Seven Year-end Tax Moves to Make for 2019

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This is the second year since passage of the Tax Cuts and Jobs Act in December of 2017. If like many people you’re still adjusting to the new rules, now is a good time to start sorting things out with the end of the year approaching.

Here are 7 tax moves to consider between now and December 31.

  1. Re-examine your tax withholding. Tax reform’s changes in marginal tax rates resulted in some unpleasant surprises for many people last year when they got much smaller tax refunds than they were expecting — or no refunds at all. For example, average refunds in 2018 for taxpayers earning between $100,000 and $250,000 dropped by 11%, according to the IRS.

One way to determine how much money you should have withheld from your paycheck to cover taxes is to use the IRS’s withholding estimator. Based on this, you can adjust your withholding and help control the amount of your refund. If you determine that you haven’t had enough withheld to cover your taxes so far, you generally won’t be assessed a penalty if you increase your withholding before the end of the year.

  1. Re-examine your estimated tax payments. If taxes aren’t automatically withheld from your pay — such as if you’re self-employed, for example — you generally must make estimated tax payments on a quarterly basis or risk being assessed tax penalties. This is a good time to determine whether your estimated tax payments are sufficient and make adjustments, if necessary. The sooner adjustments are made, the less likely it is that penalties may be assessed.
  2. Analyze your itemized deductions. Due to tax reform’s increase in the standard deduction and new limitation on deducting state and local taxes (or SALT), more than 25 million taxpayers decided not to itemize their deductions last year. The percentage of tax returns that included a Schedule A with itemized deductions dropped from around 30% to around 10%.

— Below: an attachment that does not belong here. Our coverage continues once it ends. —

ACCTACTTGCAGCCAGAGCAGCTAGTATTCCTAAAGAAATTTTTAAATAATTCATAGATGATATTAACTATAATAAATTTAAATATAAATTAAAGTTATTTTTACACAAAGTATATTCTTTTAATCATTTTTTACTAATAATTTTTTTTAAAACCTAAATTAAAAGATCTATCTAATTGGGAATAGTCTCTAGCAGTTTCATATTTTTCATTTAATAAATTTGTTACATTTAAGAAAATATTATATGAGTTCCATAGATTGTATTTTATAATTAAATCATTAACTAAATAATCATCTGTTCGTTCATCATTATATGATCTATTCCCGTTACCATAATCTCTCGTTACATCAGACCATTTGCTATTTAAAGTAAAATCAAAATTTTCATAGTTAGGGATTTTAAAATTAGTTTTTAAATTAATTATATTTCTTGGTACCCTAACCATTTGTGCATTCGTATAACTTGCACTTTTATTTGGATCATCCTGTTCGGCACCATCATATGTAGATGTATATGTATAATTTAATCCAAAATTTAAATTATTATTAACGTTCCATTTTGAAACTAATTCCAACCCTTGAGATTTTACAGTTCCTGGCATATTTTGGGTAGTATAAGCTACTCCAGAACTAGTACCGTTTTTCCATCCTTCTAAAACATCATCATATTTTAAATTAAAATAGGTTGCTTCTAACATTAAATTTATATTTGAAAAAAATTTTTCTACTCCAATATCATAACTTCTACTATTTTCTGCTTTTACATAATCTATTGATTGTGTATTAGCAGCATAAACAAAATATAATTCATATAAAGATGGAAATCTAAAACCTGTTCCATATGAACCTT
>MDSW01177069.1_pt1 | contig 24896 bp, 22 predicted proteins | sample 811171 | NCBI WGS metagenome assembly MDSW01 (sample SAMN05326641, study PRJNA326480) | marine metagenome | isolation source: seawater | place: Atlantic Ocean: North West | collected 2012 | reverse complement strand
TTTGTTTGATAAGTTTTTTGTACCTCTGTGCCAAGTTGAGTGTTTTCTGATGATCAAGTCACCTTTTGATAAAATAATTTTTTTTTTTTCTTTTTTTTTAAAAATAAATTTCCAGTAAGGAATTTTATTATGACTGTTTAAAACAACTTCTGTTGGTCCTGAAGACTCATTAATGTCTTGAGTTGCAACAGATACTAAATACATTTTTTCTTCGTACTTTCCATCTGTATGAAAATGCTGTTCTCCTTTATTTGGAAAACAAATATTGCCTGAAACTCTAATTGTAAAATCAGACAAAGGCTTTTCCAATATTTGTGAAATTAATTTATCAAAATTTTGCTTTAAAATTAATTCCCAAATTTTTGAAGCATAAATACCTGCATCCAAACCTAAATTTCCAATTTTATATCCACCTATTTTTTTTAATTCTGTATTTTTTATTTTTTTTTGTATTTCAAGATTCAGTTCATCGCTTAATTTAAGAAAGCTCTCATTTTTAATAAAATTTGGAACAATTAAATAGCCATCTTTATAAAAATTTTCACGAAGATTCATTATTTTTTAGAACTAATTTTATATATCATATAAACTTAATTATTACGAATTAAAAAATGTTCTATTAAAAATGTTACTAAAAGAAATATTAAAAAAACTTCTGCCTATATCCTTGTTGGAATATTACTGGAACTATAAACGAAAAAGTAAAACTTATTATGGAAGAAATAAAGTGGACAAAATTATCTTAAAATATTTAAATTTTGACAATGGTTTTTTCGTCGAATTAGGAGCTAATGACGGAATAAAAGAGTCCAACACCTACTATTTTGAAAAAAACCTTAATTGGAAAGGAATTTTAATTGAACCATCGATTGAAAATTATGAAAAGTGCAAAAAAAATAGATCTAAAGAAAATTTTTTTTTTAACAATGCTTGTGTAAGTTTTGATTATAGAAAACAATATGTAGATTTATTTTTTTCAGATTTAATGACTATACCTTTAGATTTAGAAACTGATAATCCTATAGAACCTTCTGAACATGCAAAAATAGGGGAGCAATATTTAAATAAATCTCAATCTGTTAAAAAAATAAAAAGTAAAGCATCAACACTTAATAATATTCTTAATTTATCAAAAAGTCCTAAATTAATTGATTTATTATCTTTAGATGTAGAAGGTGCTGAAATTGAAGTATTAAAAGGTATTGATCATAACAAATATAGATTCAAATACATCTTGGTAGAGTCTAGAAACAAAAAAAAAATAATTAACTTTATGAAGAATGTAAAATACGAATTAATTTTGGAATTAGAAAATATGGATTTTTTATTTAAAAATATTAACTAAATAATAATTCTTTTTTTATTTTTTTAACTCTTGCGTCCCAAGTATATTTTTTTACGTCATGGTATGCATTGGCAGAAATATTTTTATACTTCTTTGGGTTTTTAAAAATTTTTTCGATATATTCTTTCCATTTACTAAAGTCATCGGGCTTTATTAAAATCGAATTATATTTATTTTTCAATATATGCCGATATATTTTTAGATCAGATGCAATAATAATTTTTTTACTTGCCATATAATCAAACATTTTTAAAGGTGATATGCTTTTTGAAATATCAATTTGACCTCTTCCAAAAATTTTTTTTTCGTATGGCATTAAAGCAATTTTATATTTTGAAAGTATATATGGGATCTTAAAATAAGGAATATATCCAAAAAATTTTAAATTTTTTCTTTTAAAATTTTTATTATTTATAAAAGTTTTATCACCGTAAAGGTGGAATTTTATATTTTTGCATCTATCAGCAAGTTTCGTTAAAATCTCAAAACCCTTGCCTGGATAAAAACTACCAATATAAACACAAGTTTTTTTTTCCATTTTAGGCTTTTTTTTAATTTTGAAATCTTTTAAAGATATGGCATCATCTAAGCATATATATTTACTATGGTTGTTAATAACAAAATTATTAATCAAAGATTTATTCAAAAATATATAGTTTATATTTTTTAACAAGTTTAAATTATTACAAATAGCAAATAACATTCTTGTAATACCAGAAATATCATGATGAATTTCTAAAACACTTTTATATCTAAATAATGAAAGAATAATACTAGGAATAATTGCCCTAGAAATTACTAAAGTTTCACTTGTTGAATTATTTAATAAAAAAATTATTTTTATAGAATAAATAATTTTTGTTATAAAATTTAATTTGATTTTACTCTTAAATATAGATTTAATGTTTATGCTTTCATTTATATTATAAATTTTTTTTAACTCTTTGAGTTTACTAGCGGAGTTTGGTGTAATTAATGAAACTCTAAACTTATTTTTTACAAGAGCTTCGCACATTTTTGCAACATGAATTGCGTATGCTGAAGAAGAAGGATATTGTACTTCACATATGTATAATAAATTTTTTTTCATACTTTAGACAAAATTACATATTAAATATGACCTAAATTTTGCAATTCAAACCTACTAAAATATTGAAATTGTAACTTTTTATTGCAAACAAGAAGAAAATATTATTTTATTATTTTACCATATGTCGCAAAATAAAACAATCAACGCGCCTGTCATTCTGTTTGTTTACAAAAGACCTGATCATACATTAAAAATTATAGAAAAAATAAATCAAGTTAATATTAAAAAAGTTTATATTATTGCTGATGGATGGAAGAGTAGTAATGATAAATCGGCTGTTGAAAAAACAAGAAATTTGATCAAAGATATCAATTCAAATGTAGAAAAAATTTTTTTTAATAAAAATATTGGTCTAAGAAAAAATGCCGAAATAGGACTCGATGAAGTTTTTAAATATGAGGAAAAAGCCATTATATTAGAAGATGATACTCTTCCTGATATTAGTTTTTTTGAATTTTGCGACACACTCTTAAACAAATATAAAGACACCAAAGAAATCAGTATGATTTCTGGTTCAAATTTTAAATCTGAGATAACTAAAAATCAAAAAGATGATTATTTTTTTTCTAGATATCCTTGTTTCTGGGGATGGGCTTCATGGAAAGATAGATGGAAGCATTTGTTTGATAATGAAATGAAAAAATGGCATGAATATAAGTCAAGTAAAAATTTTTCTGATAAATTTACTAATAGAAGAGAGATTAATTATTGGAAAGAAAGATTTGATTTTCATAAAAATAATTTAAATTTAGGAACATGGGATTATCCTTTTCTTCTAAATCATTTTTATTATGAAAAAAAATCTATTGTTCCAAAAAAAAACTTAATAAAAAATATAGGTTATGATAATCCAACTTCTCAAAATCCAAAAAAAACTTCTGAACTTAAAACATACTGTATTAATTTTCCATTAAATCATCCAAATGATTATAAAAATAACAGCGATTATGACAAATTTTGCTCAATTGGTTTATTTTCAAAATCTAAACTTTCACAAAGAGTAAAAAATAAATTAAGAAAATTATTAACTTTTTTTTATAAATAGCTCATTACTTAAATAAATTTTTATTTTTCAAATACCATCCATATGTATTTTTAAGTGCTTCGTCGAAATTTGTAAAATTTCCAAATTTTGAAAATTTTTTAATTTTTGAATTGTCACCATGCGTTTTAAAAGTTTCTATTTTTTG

For tax year 2019, the standard deduction will be $12,200 for singles and $24,400 for married couples filing jointly. Now would be a good time to think about whether you will have enough deductions in the form of SALT, charitable donations, mortgage interest and other deductible expenses to make itemizing worth the extra effort when you file your 2019 return next year.

  1. Finalize charitable giving strategies. Keep in mind that if you don’t file Schedule A to itemize deductions, you won’t be able to deduct contributions you make to qualified charities. One solution is to combine several years’ worth of charitable contributions into one large donation made before year-end that would push your total deductions above the standard deduction amount.

Another strategy is to create a donor-advised fund (DAF). With a DAF, you can make contributions to one or more qualified charities and receive a deduction. Or, if you have a traditional IRA and are at least 70½ years old, you can donate up to $100,000 a year from your IRA directly to charities via a qualified charitable distribution. Doing so effectively increases your standard deduction, which lowers your adjusted gross income and the amount of taxes paid.